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Jacksonville, FL--This problem isn't the end of the world, though I do understand the family being upset over it. But on a  larger level, what does this say about child support enforcement? If they can't correct a simple, obvious error like this after 10 damn years, what does this say about their ability to correct errors and make adjustments in real, ever-changing cases? When the TV reporter confronts the child support enforcement official, the official says they can "probably" eliminate the fake arrearage--after 10 years they can "probably" fix it?! From Family Upset Dead Man Still Gets Child Support Bills (www.news4jax.com, 9/9/08):
A Jacksonville man said although his brother has been dead for more than 10 years he is still receiving his child support bills from the state. The bills he said reopen a painful family wound every month it arrives in the mail. Scottie Peterson died in 1997, but the fact that the man continues to receive monthly statements to pay child support has his family fed up. "It's re-opening an old wound every single time," said the Scottie Peterson's brother, Donald Peterson. He said he has made several calls to try to notify the proper agencies about his brother's death. "I've called agency after agency that has to do with child support in the state of Florida. All of them send me to another 1-800 number or another 877 number or say, 'this office doesn't handle it," Donald Peterson said. He said he's tried everything he can to let the state know that his brother, who has a son who is now 21 and a daughter who is 19, is dead. "They won't give me an estimate. They won't give me any information," Donald Peterson said. Channel 4 reporter Scott Johnson spoke with a supervisor at the division that handles child support. The supervisor said they have no record of Scottie Peterson's death, but he said the office "just wants to help them out now and get through this," and said that they "probably can zero out everything he owes". However, Donald Peterson said fixing this problem should have been laid to rest years ago. "I don't know what the problem is. This seems to be the most extreme case of passing the buck I've ever seen," Donald Peterson said.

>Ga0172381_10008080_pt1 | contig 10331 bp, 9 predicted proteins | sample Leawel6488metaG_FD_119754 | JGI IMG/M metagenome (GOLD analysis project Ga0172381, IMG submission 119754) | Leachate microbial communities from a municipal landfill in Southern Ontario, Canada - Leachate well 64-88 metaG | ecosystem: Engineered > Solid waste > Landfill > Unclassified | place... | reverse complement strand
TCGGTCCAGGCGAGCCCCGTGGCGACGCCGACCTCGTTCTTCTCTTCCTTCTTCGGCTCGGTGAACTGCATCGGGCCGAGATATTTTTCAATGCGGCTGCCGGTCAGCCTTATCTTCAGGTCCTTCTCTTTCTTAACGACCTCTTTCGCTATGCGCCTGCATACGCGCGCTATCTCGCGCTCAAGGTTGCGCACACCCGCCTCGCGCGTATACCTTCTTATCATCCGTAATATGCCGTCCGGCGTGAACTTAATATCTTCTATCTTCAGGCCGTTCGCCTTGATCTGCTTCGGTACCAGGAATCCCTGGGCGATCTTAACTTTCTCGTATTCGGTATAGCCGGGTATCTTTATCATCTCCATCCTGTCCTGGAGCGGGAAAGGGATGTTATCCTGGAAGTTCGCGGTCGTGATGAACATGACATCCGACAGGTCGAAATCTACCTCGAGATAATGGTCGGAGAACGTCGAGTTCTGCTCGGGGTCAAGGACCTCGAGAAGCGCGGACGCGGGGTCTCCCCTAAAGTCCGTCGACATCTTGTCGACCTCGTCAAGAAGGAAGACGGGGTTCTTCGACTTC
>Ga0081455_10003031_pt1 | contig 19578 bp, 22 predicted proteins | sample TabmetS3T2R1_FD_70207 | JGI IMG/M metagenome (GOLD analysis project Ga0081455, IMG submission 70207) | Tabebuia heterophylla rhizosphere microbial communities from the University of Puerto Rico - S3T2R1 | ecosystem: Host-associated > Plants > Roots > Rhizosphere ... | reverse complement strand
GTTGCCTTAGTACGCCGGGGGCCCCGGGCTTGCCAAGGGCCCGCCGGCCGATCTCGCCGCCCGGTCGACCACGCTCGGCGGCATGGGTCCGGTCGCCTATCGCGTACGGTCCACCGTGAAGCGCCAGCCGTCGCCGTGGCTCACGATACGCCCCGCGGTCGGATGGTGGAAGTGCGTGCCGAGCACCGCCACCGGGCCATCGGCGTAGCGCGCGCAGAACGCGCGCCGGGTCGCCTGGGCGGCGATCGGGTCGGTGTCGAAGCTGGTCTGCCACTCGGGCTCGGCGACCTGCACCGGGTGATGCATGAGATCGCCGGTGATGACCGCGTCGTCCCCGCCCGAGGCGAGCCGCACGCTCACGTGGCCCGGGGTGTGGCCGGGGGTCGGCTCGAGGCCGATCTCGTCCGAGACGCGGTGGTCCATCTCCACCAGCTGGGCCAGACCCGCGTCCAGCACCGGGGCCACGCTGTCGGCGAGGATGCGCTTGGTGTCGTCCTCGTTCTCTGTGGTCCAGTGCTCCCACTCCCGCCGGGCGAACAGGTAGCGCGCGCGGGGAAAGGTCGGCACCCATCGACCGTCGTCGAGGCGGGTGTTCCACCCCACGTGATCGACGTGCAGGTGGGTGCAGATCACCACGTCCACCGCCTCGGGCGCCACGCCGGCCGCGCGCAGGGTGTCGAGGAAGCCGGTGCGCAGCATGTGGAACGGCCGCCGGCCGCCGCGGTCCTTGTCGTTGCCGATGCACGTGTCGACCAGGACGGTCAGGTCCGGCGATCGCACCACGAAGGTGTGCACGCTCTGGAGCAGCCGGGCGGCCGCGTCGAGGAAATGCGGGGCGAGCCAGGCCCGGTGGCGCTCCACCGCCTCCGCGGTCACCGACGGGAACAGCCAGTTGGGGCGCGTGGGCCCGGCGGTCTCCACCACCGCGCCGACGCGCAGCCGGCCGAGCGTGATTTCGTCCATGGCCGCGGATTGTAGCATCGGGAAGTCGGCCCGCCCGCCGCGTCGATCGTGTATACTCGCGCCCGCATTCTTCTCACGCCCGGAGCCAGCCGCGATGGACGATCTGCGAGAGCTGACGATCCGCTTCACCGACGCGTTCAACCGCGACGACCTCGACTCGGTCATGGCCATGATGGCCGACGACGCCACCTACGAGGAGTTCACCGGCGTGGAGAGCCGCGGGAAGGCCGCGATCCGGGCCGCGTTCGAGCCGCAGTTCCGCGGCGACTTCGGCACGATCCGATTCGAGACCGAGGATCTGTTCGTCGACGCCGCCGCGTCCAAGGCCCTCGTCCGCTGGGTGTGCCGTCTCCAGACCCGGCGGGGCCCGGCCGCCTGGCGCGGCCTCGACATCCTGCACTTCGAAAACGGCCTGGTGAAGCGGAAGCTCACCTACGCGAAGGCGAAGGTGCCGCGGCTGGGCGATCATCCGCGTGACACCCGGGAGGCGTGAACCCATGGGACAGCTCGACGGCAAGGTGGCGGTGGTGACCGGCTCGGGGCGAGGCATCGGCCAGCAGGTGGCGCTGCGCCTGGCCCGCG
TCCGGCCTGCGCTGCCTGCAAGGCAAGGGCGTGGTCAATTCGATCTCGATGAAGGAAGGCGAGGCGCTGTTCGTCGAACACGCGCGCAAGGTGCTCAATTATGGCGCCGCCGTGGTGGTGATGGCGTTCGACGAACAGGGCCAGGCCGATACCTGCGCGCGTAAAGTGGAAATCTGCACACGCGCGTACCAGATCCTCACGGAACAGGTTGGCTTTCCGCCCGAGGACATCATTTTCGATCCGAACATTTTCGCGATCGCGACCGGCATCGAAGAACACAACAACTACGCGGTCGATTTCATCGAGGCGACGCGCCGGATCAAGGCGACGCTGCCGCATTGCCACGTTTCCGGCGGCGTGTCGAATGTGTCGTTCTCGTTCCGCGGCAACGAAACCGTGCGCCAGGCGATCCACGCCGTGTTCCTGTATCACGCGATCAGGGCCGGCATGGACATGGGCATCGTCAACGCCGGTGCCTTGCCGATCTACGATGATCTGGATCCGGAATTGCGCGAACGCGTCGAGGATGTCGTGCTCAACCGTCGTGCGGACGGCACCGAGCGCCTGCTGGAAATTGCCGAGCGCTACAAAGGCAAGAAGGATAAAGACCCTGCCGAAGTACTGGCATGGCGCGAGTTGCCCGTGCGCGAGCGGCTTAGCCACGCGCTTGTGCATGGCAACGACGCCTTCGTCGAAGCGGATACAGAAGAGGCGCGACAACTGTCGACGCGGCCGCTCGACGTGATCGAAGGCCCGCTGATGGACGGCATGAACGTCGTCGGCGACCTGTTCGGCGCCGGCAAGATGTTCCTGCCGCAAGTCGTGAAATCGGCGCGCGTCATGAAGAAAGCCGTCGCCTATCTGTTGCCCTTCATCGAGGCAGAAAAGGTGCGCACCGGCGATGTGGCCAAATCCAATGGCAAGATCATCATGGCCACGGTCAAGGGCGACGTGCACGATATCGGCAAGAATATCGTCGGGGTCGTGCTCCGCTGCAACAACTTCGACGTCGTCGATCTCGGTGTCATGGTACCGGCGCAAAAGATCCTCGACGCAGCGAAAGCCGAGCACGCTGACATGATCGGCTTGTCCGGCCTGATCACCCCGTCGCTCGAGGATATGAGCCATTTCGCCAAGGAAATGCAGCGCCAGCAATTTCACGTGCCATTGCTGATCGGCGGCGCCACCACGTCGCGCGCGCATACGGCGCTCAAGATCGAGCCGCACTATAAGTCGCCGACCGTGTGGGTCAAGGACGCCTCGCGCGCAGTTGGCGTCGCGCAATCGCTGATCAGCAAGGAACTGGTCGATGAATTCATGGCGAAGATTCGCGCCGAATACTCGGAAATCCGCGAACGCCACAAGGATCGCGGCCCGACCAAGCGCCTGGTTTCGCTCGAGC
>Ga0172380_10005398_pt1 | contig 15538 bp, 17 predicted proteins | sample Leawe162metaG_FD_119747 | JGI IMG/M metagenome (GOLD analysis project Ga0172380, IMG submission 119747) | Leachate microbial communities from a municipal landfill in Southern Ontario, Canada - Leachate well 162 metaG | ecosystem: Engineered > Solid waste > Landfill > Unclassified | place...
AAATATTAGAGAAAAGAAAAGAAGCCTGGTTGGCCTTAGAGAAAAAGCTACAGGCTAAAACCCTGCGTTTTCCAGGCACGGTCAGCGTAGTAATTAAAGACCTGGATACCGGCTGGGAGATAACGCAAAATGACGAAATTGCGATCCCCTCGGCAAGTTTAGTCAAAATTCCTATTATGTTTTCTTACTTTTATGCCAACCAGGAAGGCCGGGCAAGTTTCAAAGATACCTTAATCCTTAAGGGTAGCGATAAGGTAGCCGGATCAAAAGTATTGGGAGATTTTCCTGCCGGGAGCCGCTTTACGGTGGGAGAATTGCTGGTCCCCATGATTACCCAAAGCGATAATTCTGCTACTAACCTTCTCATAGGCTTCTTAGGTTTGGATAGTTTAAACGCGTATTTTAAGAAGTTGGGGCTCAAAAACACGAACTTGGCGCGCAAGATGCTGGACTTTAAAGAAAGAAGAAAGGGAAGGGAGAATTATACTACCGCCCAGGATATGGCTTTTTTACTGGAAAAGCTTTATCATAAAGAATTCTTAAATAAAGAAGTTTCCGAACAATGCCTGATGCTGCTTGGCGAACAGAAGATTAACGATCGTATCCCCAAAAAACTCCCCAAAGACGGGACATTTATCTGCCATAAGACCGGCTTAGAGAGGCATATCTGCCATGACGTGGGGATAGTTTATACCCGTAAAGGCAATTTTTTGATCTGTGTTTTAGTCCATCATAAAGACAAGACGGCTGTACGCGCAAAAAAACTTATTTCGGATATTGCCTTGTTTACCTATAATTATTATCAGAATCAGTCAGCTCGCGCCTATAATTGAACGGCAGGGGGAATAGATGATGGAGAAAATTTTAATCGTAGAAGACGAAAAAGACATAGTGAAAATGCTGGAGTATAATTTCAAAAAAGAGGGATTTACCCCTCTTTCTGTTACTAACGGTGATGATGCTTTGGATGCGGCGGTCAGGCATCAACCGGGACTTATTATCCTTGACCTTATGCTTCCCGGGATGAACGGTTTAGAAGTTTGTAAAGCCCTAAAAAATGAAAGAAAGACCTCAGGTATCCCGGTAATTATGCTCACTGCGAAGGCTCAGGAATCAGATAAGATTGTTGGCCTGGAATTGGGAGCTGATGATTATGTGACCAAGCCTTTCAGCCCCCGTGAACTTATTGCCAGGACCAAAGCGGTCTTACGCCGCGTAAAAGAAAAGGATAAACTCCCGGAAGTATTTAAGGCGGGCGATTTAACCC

[Note: I posted this post a few days ago, except only the headline came out. I was out of town and did it from my Treo. For some unimaginable reason, when I post from my Treo it sometimes knocks out the text when it publishes. I didn't have access to a computer and wasn't aware of the problem until the next day. My apologies.--GS]

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